With the support of the Helen J. Beard Conference Travel Grant, Art History Ph.D. student Ashley Lindeman presented a paper in April at the American Association for Italian Studies / Canadian Society for Italian Studies (AAIS/CSIS) conference in Columbus, Ohio. Her paper, “‘Synthesis of Modernity’: The 1933 Fascist Commission of Futurist Murals in La Spezia” describes Enrico Prampolini and Fillìa’s Le comunicazioni murals for the La Spezia post office, notable as one of the few examples of Futurist art commissioned for Fascist public buildings.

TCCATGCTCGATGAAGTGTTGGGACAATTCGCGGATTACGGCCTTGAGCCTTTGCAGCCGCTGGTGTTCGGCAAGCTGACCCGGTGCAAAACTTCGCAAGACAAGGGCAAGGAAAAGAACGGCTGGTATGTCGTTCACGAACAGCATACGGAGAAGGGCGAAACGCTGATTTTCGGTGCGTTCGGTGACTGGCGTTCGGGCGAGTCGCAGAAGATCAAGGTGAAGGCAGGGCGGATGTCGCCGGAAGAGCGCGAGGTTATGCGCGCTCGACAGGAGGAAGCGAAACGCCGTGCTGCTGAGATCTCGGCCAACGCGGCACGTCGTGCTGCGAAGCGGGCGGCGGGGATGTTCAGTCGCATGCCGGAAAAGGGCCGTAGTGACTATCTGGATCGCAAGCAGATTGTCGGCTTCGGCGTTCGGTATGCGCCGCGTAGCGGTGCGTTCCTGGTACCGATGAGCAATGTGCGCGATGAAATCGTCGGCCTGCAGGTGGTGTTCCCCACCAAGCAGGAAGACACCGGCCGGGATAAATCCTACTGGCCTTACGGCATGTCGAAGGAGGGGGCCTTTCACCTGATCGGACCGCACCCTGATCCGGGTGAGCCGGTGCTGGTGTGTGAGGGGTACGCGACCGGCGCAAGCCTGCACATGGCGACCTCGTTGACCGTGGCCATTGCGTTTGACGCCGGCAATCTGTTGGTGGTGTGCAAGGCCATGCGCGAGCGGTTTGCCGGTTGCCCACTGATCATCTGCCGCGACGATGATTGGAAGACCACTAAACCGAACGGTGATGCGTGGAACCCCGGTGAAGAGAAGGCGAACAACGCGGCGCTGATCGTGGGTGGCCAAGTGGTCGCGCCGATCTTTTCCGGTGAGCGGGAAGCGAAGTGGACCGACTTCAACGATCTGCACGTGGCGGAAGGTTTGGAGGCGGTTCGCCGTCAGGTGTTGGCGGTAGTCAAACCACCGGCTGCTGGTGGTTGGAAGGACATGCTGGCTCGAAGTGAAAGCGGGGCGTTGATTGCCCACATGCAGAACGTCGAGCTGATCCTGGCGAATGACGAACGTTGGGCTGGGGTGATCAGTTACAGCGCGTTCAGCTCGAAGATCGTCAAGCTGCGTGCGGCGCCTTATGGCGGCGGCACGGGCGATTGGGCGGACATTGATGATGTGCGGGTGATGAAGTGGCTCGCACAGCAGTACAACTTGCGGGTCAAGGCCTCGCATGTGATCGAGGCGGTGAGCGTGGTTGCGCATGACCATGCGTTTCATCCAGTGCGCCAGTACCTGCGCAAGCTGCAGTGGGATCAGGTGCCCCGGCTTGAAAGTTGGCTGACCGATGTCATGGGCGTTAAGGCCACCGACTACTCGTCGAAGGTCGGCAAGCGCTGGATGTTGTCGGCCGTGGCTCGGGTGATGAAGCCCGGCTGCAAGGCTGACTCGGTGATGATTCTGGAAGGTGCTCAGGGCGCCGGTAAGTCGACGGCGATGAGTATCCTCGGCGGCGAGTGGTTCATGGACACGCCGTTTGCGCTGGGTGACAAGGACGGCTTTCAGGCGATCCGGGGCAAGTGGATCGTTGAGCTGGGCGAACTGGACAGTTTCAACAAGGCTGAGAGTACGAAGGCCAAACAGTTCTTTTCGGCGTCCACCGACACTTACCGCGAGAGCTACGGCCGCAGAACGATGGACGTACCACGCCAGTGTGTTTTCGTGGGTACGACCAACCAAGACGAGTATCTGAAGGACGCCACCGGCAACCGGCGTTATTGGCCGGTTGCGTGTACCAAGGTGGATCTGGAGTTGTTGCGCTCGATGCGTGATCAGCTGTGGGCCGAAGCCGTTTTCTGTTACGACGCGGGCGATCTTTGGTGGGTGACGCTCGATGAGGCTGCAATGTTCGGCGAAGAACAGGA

The murals, constructed in 1933 for the post office in La Spezia, Italy, represent various methods of communication and transportation that were lauded by all Italians, regardless of their political affiliations. Drawing on both Futurist and Fascist primary sources, Lindeman demonstrates the ways in which the Futurist mural served both the political goals of the National Fascist Party and the aesthetic expectations of Italian Futurism. The parties’ ambitions overlapped through the utilization of ancient artistic models, the appreciation and reliance on technology, and the power of the public site. This paper offers one way of viewing the state of Futuro-Fascist projects and explores an understudied relationship in twentieth-century Italy.